Drones have come a long way ever since they were invented, and are taking over in almost every industry. The agricultural industry has not been left behind. In fact, drones are being used heavily in agriculture; from spraying pesticides to monitoring farm activity, and now to counting crops. Researchers at the University of Southern Denmark (SDU) were able to find more than the 40,000 expected pumpkins after they used drones to make a count at northern Europe’s largest producer of pumpkins. The researchers used unmanned aerial vehicles to count more than 400,000 pumpkins at Gyldensteen Gods, a pumpkin producer located on Funen Island.
It is currently Halloween season, which is the peak season for the squash plant. That means the result of the count is great news for Frantz Bernstoff-Glydensteen, the owner of the farm who will now be able to sell the additional 40,000 pumpkins that were found by the drones. Speaking to Ritzau, Bernstoff-Gyldensteen said that with 70-80 hectares covered by the squash plant, it is quite often a daunting task to count how many pumpkins are expected to be harvested in order to plan ahead. With drones, counting is a breeze and accurate. With accurate data, they can plan sales more efficiently in order to achieve better financial results.
This project reflects the growing use of automation and technology to improve agricultural efficiency. According to SDU researcher Henrik Skov Midtiby, using drones to count pumpkins and other agricultural yields is not that difficult. Drones can take pictures and capture high quality footage of the entire field in minutes after which the count can happen almost immediately. Other things may be more complicated and require drones, macrobots and satellites to be used together, so that field can be sprayed or sowed more precisely.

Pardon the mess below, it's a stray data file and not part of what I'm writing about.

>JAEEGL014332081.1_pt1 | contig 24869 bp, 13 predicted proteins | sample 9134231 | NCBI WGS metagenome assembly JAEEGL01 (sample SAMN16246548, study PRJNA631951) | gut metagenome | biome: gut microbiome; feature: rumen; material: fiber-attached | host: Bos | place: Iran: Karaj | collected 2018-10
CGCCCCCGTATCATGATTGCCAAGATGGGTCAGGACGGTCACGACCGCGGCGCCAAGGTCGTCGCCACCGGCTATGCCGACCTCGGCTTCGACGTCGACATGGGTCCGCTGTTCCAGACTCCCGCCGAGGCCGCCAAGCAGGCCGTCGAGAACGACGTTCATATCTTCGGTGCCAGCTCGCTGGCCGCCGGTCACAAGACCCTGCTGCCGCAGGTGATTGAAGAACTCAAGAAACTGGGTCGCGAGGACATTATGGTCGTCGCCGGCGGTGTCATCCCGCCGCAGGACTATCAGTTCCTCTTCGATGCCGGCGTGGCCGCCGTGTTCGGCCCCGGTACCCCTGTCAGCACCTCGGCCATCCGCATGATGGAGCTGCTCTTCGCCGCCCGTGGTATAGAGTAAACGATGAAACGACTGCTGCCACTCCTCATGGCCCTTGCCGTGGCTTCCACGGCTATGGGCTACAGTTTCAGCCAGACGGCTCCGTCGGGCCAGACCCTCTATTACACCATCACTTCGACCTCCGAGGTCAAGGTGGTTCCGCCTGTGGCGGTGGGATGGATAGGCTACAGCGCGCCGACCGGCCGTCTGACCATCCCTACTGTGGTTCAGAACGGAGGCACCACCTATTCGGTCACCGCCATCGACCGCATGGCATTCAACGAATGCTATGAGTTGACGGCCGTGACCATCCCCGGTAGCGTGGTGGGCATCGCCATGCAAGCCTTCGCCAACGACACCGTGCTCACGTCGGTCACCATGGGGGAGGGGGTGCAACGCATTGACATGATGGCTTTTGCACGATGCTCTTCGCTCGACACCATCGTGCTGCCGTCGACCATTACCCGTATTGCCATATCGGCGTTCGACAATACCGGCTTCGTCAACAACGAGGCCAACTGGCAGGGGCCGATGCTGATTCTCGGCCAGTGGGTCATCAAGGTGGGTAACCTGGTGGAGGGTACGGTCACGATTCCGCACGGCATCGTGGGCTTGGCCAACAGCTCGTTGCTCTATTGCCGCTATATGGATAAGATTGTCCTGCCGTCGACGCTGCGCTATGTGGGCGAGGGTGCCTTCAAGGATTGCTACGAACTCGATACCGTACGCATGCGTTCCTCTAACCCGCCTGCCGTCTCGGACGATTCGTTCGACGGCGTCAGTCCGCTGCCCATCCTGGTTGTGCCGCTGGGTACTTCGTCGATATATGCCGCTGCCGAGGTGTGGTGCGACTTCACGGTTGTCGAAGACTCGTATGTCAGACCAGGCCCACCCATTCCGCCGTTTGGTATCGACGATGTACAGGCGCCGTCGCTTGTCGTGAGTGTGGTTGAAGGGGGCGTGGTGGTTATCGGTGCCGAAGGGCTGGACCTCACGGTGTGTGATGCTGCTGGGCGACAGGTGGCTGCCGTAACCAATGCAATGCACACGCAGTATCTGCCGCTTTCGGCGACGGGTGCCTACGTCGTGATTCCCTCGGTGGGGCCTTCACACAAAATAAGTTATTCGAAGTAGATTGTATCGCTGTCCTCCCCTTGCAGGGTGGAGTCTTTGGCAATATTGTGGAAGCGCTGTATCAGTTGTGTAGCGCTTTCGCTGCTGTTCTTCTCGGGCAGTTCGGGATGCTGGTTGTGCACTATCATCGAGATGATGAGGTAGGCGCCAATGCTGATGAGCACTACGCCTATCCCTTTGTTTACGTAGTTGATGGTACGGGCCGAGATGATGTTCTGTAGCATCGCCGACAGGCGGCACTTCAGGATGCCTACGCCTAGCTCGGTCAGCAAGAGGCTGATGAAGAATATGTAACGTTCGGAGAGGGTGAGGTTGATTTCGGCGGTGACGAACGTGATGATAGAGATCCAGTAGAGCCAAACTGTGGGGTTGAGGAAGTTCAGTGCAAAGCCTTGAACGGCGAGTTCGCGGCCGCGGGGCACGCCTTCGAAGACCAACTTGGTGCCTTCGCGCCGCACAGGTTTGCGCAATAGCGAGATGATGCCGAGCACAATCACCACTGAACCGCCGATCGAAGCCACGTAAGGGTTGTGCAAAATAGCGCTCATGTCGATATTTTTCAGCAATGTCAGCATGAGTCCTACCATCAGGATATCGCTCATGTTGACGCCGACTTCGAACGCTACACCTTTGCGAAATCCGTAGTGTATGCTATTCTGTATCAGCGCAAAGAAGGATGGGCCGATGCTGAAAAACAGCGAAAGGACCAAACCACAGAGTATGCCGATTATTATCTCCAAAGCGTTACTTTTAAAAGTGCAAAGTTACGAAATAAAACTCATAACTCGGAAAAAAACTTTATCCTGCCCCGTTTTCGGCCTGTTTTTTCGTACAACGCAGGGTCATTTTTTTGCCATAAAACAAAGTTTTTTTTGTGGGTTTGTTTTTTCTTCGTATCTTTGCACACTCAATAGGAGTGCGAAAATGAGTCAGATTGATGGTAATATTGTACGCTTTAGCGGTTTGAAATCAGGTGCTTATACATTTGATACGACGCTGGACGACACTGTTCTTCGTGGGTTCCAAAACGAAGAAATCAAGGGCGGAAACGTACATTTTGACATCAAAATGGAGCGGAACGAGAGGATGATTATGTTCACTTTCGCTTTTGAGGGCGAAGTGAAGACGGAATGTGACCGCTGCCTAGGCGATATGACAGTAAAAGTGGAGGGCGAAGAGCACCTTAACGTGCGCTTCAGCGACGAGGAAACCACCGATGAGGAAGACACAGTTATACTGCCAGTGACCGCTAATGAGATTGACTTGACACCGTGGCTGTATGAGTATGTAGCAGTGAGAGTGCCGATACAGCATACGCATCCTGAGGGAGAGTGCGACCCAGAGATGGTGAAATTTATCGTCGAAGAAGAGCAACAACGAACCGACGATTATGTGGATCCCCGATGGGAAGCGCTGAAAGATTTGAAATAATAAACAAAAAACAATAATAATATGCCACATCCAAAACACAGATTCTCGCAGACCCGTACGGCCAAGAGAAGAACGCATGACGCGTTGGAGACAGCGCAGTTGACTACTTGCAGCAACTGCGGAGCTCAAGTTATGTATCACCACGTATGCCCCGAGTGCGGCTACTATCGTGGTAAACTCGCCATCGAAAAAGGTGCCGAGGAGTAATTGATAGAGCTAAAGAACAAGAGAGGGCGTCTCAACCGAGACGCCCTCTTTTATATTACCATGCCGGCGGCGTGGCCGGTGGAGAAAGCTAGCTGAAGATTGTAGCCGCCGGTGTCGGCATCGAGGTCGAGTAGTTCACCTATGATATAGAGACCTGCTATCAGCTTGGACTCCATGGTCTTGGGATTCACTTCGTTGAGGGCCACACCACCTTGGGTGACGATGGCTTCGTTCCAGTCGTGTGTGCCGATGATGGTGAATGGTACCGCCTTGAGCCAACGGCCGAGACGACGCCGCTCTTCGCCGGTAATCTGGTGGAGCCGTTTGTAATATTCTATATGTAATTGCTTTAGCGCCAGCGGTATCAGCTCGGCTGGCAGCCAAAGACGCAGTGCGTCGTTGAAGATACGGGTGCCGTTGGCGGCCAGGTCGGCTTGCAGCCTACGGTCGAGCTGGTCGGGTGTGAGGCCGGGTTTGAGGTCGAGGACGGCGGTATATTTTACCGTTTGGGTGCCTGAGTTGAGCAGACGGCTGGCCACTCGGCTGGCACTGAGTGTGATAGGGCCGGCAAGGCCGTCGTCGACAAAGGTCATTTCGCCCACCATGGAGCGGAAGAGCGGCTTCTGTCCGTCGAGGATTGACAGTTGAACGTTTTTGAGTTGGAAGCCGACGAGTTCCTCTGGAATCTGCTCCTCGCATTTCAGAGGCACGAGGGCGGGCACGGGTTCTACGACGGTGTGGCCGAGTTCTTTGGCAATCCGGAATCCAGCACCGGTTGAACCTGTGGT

Following the successful count, the researchers will now focus on other crops at the Gyldensteen Gods farm, having been awarded a grant by the Ministry of Environment and Food to research and optimize grain and onion harvests. As farmers grow more crops large scale, it gets harder to keep track of growth, weeds, and pests at close hand. To improve efficiency and productivity in a farm, you need to have fast responses in the detection of such problems. This is where drones are giving farmers the edge.